A statement I use all the time is: “If you fail to plan, you plan to fail.” I’m not a puppet on a string. I always study the issue and think about what impact it might have not just on Northeast but on the city has a whole.

As we speak, we still don’t know where City Hall is going to go and at what cost. We have spent millions of dollars to upgrade this building. There is nothing physically wrong with this building.

Q: Does it change your position if the city is given a new home? It’s been reported that Paul Foster is thinking about donating the Blue Flame building or Plaza Hotel to the city.

That’s rumored. Let’s talk about the Blue Flame building. The El Paso Independent School District occupied that building on a temporary basis. The question you need to explore is: “Why did they move out abruptly?” There are problems with that building. You talk about this building needing upgrading? That building is in much worse condition.

Q: But what if Paul Foster were to refurbish the building?

We made a commitment already to give up this building and you say, “If he makes a commitment.” It may be a rumor that Paul Foster could donate a building, but it’s not a rumor that we are going to tear this building down.

Q: Have you sat down with Woody Hunt and Paul Foster and expressed your concerns to them?

I would sit down with them. Is it going to change the picture? No. The majority of council has already made its decision. You tell me if this makes sense? You own your house. I come to you and say, “I’ve got a great deal for you. You’re going to give me your house and you’re going to pay to tear it down. Then, on top of that, here is my new design of how I want the new structure to look and you get to pay to build it. Then, when you’re done with that, I’ve got a building across the street I am going to rent you.” That doesn’t pass the common sense test.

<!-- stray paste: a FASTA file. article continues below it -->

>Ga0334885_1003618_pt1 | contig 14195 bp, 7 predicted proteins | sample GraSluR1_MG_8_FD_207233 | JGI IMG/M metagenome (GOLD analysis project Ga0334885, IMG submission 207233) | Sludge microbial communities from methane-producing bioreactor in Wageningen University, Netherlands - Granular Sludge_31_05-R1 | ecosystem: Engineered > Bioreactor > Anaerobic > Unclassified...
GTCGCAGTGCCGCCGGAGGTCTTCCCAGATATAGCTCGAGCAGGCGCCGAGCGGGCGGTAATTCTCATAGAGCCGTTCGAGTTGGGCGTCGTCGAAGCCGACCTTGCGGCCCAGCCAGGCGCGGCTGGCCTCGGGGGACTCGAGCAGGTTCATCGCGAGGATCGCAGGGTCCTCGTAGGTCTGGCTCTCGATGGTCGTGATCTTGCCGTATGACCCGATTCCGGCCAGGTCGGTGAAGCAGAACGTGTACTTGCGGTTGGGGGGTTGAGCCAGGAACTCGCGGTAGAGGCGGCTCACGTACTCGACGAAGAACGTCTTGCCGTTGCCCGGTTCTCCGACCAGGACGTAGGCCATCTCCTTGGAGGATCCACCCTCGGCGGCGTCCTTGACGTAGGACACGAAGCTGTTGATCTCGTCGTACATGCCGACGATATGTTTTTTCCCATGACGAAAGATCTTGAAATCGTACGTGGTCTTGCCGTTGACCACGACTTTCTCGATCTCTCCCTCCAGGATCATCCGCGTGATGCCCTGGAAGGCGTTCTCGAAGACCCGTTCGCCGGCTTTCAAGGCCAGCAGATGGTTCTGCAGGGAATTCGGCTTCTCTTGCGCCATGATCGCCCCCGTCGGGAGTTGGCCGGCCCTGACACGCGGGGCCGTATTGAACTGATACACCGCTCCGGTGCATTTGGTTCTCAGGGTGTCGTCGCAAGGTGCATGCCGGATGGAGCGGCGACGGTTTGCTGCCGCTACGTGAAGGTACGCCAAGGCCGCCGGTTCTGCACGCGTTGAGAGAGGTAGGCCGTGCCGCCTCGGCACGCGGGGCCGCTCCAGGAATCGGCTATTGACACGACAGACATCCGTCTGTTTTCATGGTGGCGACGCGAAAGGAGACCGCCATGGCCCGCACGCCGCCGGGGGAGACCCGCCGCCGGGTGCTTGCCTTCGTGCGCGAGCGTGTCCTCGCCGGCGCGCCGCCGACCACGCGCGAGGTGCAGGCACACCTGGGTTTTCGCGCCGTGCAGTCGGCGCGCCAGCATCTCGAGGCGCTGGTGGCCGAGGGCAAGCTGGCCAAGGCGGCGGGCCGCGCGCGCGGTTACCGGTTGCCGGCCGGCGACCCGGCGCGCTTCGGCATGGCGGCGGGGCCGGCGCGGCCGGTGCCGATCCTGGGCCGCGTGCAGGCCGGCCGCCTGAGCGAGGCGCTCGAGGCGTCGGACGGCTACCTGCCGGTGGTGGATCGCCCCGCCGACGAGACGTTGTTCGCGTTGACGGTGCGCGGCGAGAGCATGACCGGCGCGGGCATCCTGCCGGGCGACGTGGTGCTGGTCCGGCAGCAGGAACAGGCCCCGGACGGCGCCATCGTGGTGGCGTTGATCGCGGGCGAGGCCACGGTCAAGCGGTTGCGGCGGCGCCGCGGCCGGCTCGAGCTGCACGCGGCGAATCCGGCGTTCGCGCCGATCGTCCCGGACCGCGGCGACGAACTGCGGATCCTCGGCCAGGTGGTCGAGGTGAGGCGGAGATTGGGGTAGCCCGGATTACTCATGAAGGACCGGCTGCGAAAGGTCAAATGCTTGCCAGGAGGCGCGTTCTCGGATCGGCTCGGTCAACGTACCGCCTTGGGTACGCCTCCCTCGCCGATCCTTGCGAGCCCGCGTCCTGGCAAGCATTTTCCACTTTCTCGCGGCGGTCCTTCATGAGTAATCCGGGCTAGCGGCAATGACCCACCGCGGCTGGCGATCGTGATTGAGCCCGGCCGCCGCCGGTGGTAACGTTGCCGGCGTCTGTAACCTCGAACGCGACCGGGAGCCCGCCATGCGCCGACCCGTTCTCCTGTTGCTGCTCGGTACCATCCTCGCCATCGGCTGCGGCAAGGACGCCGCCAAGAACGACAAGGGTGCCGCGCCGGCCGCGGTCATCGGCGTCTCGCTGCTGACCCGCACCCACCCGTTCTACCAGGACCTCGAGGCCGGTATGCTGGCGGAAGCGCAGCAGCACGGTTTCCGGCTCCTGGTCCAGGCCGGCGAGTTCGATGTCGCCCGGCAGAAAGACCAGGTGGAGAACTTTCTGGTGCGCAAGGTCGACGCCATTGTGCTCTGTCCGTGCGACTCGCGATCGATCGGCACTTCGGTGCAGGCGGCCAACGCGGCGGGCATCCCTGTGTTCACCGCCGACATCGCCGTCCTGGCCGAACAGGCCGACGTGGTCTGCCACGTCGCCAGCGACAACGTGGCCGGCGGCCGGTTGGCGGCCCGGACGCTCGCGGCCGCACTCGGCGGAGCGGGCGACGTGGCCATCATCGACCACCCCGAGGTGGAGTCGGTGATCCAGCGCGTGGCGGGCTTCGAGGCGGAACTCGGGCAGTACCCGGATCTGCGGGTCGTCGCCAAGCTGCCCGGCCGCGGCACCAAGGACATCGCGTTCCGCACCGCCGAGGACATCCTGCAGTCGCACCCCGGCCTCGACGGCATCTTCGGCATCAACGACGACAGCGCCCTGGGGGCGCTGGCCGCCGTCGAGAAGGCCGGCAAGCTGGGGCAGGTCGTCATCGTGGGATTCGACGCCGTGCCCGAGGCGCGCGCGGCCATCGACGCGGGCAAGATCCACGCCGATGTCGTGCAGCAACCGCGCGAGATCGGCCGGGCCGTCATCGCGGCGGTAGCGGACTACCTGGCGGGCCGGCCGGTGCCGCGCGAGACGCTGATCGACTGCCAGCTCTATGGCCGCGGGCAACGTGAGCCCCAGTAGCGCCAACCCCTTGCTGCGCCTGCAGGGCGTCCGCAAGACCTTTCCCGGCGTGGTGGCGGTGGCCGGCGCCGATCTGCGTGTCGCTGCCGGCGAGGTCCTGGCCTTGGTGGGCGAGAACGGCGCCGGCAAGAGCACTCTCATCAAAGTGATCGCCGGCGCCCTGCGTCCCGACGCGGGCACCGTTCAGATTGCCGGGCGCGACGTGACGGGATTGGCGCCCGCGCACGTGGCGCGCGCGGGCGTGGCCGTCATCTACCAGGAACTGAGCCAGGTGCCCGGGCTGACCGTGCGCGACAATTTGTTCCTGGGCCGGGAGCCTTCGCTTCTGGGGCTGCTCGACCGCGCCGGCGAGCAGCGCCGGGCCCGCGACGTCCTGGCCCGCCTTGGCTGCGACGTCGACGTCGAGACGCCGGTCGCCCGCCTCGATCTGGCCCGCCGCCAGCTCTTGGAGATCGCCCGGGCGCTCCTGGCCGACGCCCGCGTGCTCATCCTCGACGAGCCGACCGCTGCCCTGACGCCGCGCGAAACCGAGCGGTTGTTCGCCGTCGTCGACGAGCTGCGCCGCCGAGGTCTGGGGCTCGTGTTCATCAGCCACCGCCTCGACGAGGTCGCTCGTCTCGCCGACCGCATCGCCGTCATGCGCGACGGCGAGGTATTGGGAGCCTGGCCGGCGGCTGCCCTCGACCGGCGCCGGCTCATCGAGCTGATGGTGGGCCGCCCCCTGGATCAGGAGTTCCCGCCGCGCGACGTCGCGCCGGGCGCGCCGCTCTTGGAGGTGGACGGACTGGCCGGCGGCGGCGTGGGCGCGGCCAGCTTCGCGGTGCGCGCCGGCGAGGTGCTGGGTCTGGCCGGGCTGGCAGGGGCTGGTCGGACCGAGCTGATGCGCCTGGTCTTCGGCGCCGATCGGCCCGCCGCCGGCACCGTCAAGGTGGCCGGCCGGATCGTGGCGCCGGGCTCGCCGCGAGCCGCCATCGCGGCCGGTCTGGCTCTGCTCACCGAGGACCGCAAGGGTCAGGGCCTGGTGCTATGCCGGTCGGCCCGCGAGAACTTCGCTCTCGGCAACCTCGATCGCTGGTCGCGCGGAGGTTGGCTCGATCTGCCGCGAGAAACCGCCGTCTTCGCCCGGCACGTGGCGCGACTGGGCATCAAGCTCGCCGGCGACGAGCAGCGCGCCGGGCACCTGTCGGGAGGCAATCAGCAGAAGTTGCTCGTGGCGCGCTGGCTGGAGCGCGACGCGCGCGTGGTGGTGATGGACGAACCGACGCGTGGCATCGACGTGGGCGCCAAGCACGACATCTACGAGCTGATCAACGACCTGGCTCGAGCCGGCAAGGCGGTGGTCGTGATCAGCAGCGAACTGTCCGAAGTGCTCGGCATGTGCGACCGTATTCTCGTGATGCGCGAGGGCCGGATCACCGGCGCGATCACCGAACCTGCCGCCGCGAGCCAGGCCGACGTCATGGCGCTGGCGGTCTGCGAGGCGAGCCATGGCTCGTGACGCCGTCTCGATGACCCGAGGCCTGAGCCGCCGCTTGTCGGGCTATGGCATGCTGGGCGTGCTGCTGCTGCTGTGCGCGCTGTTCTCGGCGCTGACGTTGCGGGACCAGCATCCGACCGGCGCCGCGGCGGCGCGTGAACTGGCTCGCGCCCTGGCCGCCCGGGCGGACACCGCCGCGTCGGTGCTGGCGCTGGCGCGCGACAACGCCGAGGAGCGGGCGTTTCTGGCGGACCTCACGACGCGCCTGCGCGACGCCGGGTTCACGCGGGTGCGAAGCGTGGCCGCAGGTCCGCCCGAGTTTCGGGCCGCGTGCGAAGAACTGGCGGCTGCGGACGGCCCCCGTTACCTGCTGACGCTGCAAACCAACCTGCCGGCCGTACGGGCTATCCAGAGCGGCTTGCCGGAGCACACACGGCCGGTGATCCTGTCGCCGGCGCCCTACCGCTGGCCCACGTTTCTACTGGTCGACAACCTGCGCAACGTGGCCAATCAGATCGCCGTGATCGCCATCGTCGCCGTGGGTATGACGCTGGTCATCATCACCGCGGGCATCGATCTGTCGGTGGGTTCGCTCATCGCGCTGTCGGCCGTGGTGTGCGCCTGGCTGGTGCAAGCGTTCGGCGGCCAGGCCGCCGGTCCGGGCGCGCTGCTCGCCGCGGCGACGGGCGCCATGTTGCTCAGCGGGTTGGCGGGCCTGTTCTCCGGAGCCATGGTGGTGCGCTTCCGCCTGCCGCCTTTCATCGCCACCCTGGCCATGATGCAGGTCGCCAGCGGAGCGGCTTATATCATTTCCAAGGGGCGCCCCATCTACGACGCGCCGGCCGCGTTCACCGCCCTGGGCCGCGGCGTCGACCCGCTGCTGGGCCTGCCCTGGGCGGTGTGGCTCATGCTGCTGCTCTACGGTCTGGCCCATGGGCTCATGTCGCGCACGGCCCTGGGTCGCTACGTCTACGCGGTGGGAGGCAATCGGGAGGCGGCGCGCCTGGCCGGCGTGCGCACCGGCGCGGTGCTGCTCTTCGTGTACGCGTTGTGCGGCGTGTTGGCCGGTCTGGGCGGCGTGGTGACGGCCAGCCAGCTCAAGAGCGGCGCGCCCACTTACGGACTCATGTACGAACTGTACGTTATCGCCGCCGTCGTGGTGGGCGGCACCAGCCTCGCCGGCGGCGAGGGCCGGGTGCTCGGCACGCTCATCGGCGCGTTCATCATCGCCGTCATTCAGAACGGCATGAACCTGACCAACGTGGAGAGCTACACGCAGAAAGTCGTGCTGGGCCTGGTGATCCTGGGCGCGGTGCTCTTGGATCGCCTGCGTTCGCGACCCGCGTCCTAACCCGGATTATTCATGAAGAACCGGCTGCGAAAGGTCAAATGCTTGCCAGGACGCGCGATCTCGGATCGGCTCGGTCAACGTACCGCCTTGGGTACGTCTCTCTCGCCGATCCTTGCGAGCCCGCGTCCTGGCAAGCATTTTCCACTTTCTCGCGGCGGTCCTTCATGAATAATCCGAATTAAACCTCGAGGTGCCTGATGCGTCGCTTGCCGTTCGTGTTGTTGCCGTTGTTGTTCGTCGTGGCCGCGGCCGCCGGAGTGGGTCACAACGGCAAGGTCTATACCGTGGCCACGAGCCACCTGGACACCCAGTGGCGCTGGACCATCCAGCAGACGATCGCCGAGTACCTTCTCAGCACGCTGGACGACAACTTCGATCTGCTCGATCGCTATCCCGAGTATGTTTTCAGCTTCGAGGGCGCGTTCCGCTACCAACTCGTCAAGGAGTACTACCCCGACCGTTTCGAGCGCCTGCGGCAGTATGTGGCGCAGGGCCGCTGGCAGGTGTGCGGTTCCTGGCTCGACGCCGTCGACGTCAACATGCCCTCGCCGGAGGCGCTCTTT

Q: What if the new house was a quality of life investment that was going to revitalize the entire neighborhood, increase the value of the neighborhood and your household income.

That’s a lot of “what ifs.” Instead, what if a businessman were to buy the property and build the stadium?

Q: Would it change your opinion if the ballpark was built in the Northeast?

There is already one there that could be retrofitted. I’m not adverse to a Triple-A baseball team. I tell people, “It’s not what you do; sometimes it’s how you go about doing it.”

Q: But the city has made Downtown revitalization a priority. Plan El Paso for instance lists as a goal for the city to direct “public funding and private development of exemplary design to Downtown where it will have economic and social benefits shared by the entire city.”

I am not opposed to Downtown revitalization. What I am against is putting all your eggs in one basket. We can’t forget that there are other parts of town that need revitalization. What efforts has the city made to promote economic development in Northeast El Paso?